Penalty Abatement Overview on Connecticut Back Taxes
When you pay state taxes late, the state immediately imposes a penalty of 10% of the balance on your account, and your tax bill may incur other penalties as well. In some cases, you may qualify for a penalty waiver, but you have to apply. Here is a look at the process.
How to Apply for Penalty Waivers in Connecticut
To apply for a penalty waiver, you should file Form DRS-PW (Request for Waiver of Civil Penalty) with the DRS. This form requires basic information, and you also have to answer the following questions:
- Why couldn't you comply with the tax law? Simply explain why you filed your return late or couldn't make a payment.
- How did you take care of your other financial responsibilities when you were non-compliant with tax filing rules? For example, you should explain how you paid your mortgage or credit card bills.
- How did you attempt to comply with the tax rules once your situation changed? For instance, if you didn't file your returns or pay your tax bill due to unemployment, you should explain how you tried to rectify the matter when you started working again.
You should also include documents that support your case. For example, if you weren't able to submit your tax return because your business records were lost in a flood or a fire, you should attach documents that prove there was a flood or a fire.
When to Apply for Penalty Waivers in CT
The IRS accepts requests for penalty relief any time you have a penalty balance on your account, and you can also request relief if you've paid off your penalties but you have funds on your account eligible for a refund.
The DRS has much stricter time limits on penalty relief. In CT, you must request penalty relief within a year of the date DRS notified you of the penalty assessment or a year after you filed the tax return that led to the penalty. If you want to get rid of CT penalties, you need to act quickly.
Rules for Penalty Waivers
The DRS will only consider removing penalties if you have filed all required tax returns and you have paid off your back taxes or are in a payment plan.
If you have several unfiled returns, you should file all of your returns before applying for penalty abatement. The DRS won't consider removing your penalties until you have filed all of your returns, but each filed return starts the clock on the one-year deadline.
Requesting Penalty Waivers on Federal and State Back Taxes
If the IRS waives penalties on your federal back taxes, the CT DRS will assume that reasonable cause exists, and it will usually waive your penalties for the same tax period. In other words, if you convince the IRS to waive your penalties, the DRS will follow suit.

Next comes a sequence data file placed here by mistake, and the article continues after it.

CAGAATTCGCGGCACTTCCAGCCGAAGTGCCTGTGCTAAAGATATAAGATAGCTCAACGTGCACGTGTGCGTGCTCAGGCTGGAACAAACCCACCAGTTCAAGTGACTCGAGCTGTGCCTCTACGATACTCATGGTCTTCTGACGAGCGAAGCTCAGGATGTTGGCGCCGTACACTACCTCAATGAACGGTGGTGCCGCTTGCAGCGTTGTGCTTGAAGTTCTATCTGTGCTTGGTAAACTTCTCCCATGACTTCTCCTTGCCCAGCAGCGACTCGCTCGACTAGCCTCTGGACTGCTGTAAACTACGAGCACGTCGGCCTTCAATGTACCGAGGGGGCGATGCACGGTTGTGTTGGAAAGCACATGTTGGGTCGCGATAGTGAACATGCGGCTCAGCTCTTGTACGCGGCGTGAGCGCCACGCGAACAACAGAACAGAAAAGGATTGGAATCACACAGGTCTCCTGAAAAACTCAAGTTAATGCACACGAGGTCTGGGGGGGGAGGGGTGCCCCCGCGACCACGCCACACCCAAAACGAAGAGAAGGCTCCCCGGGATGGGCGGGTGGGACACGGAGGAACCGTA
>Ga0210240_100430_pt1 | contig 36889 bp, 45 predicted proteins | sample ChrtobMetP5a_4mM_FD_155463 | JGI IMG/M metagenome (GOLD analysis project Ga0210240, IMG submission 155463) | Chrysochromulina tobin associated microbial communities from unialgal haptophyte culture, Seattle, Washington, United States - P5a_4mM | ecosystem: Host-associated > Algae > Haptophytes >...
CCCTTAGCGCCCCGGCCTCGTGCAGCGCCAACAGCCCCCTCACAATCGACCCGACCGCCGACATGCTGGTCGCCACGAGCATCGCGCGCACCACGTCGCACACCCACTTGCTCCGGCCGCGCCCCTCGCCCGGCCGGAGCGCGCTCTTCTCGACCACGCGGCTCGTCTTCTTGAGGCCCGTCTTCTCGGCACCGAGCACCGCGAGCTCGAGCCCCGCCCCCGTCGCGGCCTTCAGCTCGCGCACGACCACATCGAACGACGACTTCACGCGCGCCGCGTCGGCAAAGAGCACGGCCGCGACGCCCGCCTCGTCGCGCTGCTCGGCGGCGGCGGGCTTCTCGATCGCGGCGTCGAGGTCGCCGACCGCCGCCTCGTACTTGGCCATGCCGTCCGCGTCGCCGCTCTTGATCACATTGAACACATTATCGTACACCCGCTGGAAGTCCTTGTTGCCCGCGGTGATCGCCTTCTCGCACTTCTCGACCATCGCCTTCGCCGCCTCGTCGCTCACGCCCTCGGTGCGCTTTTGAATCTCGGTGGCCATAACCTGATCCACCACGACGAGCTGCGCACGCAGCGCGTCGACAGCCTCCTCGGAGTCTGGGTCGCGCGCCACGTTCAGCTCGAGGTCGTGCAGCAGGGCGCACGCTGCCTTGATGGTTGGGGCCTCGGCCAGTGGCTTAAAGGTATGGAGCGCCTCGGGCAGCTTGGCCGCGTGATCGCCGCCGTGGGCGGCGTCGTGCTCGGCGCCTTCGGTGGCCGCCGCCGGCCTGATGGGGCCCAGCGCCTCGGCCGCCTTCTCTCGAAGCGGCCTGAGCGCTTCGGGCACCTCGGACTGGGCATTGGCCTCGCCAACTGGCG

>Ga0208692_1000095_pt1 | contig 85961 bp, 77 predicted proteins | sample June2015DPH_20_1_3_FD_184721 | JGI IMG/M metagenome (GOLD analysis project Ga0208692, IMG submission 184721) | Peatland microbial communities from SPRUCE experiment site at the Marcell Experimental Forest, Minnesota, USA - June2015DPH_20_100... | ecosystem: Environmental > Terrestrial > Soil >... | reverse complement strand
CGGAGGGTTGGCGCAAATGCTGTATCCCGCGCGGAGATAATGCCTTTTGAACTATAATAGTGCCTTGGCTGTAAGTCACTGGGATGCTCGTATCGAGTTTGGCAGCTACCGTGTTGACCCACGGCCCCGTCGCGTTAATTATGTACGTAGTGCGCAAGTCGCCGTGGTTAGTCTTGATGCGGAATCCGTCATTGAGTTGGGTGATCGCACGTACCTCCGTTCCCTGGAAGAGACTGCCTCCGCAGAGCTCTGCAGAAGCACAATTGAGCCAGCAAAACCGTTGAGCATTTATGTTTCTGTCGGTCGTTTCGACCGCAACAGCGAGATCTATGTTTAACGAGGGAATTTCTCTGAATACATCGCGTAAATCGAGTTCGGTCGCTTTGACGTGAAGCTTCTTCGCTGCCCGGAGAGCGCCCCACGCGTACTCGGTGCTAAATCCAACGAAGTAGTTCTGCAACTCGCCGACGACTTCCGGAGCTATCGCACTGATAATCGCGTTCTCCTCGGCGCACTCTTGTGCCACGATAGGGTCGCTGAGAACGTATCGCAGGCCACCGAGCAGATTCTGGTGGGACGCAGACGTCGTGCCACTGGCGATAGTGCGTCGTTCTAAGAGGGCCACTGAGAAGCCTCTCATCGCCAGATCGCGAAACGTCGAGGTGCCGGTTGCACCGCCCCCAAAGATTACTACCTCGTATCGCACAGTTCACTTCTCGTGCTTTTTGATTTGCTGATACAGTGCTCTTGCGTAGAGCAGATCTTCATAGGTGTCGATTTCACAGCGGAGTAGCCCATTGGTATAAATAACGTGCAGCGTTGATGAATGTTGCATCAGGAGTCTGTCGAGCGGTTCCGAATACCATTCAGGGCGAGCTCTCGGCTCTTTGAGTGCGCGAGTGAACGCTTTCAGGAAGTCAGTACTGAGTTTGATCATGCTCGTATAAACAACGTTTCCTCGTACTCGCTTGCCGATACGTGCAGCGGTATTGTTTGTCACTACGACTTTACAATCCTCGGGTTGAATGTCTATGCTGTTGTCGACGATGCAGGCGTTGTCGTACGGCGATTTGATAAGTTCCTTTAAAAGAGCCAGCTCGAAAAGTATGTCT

To leverage this fact, you may want to apply for penalty abatement with the IRS first. Then, once the federal agency approves your request, you ask the state to waive your penalties.
However, you need to be careful with this approach. The IRS can take a lot of time to process requests for penalty abatement, and you have to submit your penalty waiver request to the CT DRS in the one-year time frame explained above.
To ensure you don't miss the state deadline, you should have your state documents filled out and ready to go. Then, if you don't hear back from the IRS soon enough, you can send the forms to the state before the deadline hits.
Reasonable Cause for Penalties
The DRS will assume that you have reasonable cause if this is your first penalty. Usually, if you have been assessed a penalty in the last year and you don't have a history of penalties, you can easily get a waiver without explaining the circumstances. If you have filed several years' worth of tax returns, you can often get the first year's penalties removed.
Get Help With Penalty Abatement in CT
The CT DRS's lack of transparency leaves taxpayers in the dark, and often, state collection reps give taxpayers conflicting advice. The absence of clear guidance makes knowledge and experience critical when dealing with the CT DRS.
Whether you're trying to get penalties waived or find other solutions to your tax problems, you need a tax professional experienced with the CT DRS. Contact a tax pro such as Robert Lyon, who has years of experience working with the CT DRS on behalf of taxpayers.
Disclaimer: The content on this website is for educational purposes only. It does not serve as legal or tax advice. For specific help regarding your tax situation, contact a licensed tax professional or tax attorney.